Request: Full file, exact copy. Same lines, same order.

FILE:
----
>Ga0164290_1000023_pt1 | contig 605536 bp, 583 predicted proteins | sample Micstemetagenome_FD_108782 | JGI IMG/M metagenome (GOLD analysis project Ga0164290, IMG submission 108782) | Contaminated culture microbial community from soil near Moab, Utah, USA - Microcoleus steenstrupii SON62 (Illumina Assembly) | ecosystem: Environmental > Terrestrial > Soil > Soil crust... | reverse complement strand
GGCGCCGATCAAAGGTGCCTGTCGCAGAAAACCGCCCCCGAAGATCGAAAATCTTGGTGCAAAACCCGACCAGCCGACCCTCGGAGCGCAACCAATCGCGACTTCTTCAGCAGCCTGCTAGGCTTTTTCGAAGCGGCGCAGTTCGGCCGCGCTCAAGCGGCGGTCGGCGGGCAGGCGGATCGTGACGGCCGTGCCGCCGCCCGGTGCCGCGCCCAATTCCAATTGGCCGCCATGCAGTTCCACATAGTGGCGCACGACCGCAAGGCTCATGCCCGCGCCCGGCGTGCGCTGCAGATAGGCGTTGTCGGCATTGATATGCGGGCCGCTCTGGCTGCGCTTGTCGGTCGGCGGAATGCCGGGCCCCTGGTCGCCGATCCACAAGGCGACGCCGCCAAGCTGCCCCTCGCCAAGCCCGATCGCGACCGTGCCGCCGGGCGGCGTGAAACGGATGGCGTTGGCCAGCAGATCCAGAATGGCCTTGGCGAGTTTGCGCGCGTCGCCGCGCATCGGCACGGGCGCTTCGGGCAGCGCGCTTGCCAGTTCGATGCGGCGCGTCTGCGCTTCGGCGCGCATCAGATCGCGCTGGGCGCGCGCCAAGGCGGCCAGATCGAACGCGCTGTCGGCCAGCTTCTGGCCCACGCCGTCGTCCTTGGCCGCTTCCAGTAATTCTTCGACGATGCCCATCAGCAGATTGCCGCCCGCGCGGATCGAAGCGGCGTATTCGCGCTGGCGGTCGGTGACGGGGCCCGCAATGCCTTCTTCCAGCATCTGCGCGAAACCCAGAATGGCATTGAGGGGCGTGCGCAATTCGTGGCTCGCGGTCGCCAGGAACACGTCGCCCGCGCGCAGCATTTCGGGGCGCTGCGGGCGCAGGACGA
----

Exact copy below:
>Ga0164290_1000023_pt1 | contig 605536 bp, 583 predicted proteins | sample Micstemetagenome_FD_108782 | JGI IMG/M metagenome (GOLD analysis project Ga0164290, IMG submission 108782) | Contaminated culture microbial community from soil near Moab, Utah, USA - Microcoleus steenstrupii SON62 (Illumina Assembly) | ecosystem: Environmental > Terrestrial > Soil > Soil crust... | reverse complement strand
GGCGCCGATCAAAGGTGCCTGTCGCAGAAAACCGCCCCCGAAGATCGAAAATCTTGGTGCAAAACCCGACCAGCCGACCCTCGGAGCGCAACCAATCGCGACTTCTTCAGCAGCCTGCTAGGCTTTTTCGAAGCGGCGCAGTTCGGCCGCGCTCAAGCGGCGGTCGGCGGGCAGGCGGATCGTGACGGCCGTGCCGCCGCCCGGTGCCGCGCCCAATTCCAATTGGCCGCCATGCAGTTCCACATAGTGGCGCACGACCGCAAGGCTCATGCCCGCGCCCGGCGTGCGCTGCAGATAGGCGTTGTCGGCATTGATATGCGGGCCGCTCTGGCTGCGCTTGTCGGTCGGCGGAATGCCGGGCCCCTGGTCGCCGATCCACAAGGCGACGCCGCCAAGCTGCCCCTCGCCAAGCCCGATCGCGACCGTGCCGCCGGGCGGCGTGAAACGGATGGCGTTGGCCAGCAGATCCAGAATGGCCTTGGCGAGTTTGCGCGCGTCGCCGCGCATCGGCACGGGCGCTTCGGGCAGCGCGCTTGCCAGTTCGATGCGGCGCGTCTGCGCTTCGGCGCGCATCAGATCGCGCTGGGCGCGCGCCAAGGCGGCCAGATCGAACGCGCTGTCGGCCAGCTTCTGGCCCACGCCGTCGTCCTTGGCCGCTTCCAGTAATTCTTCGACGATGCCCATCAGCAGATTGCCGCCCGCGCGGATCGAAGCGGCGTATTCGCGCTGGCGGTCGGTGACGGGGCCCGCAATGCCTTCTTCCAGCATCTGCGCGAAACCCAGAATGGCATTGAGGGGCGTGCGCAATTCGTGGCTCGCGGTCGCCAGGAACACGTCGCCCGCGCGCAGCATTTCGGGGCGCTGCGGGCGCAGGACGA